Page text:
“Adolescents are not monsters. They are just people trying to learn how to make it among the adults in the world, who are probably not so sure themselves.” – Virginia Satir
As Teen Dating Violence Awareness Month came to a close at the end of February, I spent a lot of time reflecting on the month and what it means to be a teenager in this day and age. I am not so far removed myself, being only 23, but I find myself slipping into this idea of “kids these days” and feeling like I know more than them. Which partially might be true. I have completed high school and higher education and I have at least five more years of life on people who are classified as teens. From that perspective, I have knowledge and maturity that was not available to me when I was 13, 15 or even 18. But does that really mean I know more than teens and can brush off their feelings and thoughts as invalid? I’m arguing no. For this month’s Compassion Project, I want to talk about how we can be better advocates and allies to teens and other youth.
The definition of adultism in the Merriam-Webster Dictionary is “prejudice or discrimination against young people as a group.” This can look a lot of different ways- from voting eligibility to assuming that a teen or other young person is inherently ignorant about life. It can look like depicting teens as apathetic and lazy. It can look like assuming that the biggest problem in a teen’s life is going to a dance or being asked on a date. It can look like ignoring and minimizing the day-to-day problems teens face that adults forget about.
I want us all to pause, close our eyes, and remember how it felt to be a young person. Think of a time when you felt like you were not being heard, taken seriously, or respected by an older person. Now, think of a time when you felt validated, acknowledged, and heard by someone older than you. Unfortunately for a lot of young people, the former is more common. Adults or even other young people are quick to judge and brush off the experiences, thoughts, and emotions of those younger than us. What does that tell young people about our value in them?
This month, I want us all to try to practice compassion when speaking and listening to younger folks. The young people that I work with every day are thoughtful, intelligent, funny and inspiring with unique thoughts and emotions. Rather than telling them that they are right or wrong, I try to listen and validate their experiences and feelings. By recognizing the value in each young person’s thoughts and ideas, we can learn and grow from our youth.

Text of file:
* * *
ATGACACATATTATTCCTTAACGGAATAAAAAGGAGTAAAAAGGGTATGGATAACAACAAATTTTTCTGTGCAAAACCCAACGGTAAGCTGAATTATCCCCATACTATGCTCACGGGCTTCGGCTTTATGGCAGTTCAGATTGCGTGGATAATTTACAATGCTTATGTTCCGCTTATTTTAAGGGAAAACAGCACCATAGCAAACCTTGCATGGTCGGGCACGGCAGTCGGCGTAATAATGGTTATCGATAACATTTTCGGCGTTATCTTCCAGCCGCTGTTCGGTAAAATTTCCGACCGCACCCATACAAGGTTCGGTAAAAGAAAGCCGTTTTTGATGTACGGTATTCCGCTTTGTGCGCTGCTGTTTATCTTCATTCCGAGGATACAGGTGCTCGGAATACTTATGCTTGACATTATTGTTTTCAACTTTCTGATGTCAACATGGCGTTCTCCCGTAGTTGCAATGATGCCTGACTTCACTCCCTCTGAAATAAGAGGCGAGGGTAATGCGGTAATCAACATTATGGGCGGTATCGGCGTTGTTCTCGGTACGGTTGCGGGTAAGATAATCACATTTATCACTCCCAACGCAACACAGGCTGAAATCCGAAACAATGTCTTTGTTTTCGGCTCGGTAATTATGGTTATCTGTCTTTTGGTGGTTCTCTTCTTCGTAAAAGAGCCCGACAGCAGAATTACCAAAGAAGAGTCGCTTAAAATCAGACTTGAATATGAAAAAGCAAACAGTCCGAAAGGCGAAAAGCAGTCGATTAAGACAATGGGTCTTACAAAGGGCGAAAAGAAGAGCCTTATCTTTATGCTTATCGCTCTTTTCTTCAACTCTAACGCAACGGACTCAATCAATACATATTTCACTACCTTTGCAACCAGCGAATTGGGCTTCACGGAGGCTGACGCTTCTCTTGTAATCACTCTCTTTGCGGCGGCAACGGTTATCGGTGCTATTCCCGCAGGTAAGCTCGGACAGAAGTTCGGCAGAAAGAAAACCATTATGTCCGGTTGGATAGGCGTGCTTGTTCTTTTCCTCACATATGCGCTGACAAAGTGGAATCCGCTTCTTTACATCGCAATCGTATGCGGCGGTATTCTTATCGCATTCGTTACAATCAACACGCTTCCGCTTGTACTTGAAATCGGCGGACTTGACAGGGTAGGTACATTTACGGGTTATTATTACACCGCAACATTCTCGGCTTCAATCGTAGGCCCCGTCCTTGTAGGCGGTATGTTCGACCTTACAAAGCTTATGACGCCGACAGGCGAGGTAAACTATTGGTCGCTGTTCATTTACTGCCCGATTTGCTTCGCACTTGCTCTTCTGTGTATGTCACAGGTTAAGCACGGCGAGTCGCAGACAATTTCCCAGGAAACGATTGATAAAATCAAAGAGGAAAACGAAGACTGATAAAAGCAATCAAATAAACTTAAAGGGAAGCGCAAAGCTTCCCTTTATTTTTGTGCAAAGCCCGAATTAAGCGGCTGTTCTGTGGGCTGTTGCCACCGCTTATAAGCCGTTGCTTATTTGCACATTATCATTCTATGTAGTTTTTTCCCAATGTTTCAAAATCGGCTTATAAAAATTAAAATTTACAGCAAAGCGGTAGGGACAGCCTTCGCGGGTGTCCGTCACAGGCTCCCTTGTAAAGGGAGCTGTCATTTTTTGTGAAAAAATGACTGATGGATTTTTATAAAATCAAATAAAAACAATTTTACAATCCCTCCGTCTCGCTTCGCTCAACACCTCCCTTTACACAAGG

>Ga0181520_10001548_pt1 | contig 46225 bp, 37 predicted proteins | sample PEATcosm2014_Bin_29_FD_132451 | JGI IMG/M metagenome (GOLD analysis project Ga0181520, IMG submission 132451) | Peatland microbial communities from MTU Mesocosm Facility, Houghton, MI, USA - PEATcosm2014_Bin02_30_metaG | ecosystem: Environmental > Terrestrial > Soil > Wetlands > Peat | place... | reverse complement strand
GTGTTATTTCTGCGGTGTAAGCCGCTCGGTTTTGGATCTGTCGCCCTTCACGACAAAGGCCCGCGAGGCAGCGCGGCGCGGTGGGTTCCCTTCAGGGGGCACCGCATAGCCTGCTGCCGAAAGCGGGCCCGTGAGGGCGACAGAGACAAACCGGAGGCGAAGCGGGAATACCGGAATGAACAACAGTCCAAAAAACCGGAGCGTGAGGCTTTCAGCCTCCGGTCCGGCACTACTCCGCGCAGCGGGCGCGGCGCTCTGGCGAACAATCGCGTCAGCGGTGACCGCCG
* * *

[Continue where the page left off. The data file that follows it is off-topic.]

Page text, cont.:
I work with the WCA’s Youth REPs, who are high school students who raise awareness about dating violence in their schools and their communities. For Teen Dating Violence Awareness Month in February, they spent almost two months planning out awareness campaigns to implement in each of their schools. The results were staggering. These students came up with ideas my coworkers and I would have never thought of – things like raffles, pop-up classroom presentations, and putting Post-It notes on lockers reading things like “everyone deserves a healthy relationship” and “you are worthy of equality”. The success of their campaigns showed me the power in listening to and working with young people. By validating their experiences and putting faith in their mission and drive, these students came up with amazing campaigns.
As Virginia Satir says in the quote above; “[teens] are just people trying to learn how to make it among the adults in the world, who are probably not so sure themselves.” Regardless of our age, we are all just trying to figure out the world and ourselves. Personally, I’m learning how to budget and file my taxes by myself for the very first time. However, there is unfair scrutiny on teens and youth when they are just also trying to figure out the ins and outs of how to operate as a social being. Life is messy, beautiful, and confusing for everyone. Let us be compassionate, invested, and attentive to the ideas and thoughts of our youth to better advocate for a better future for us all.
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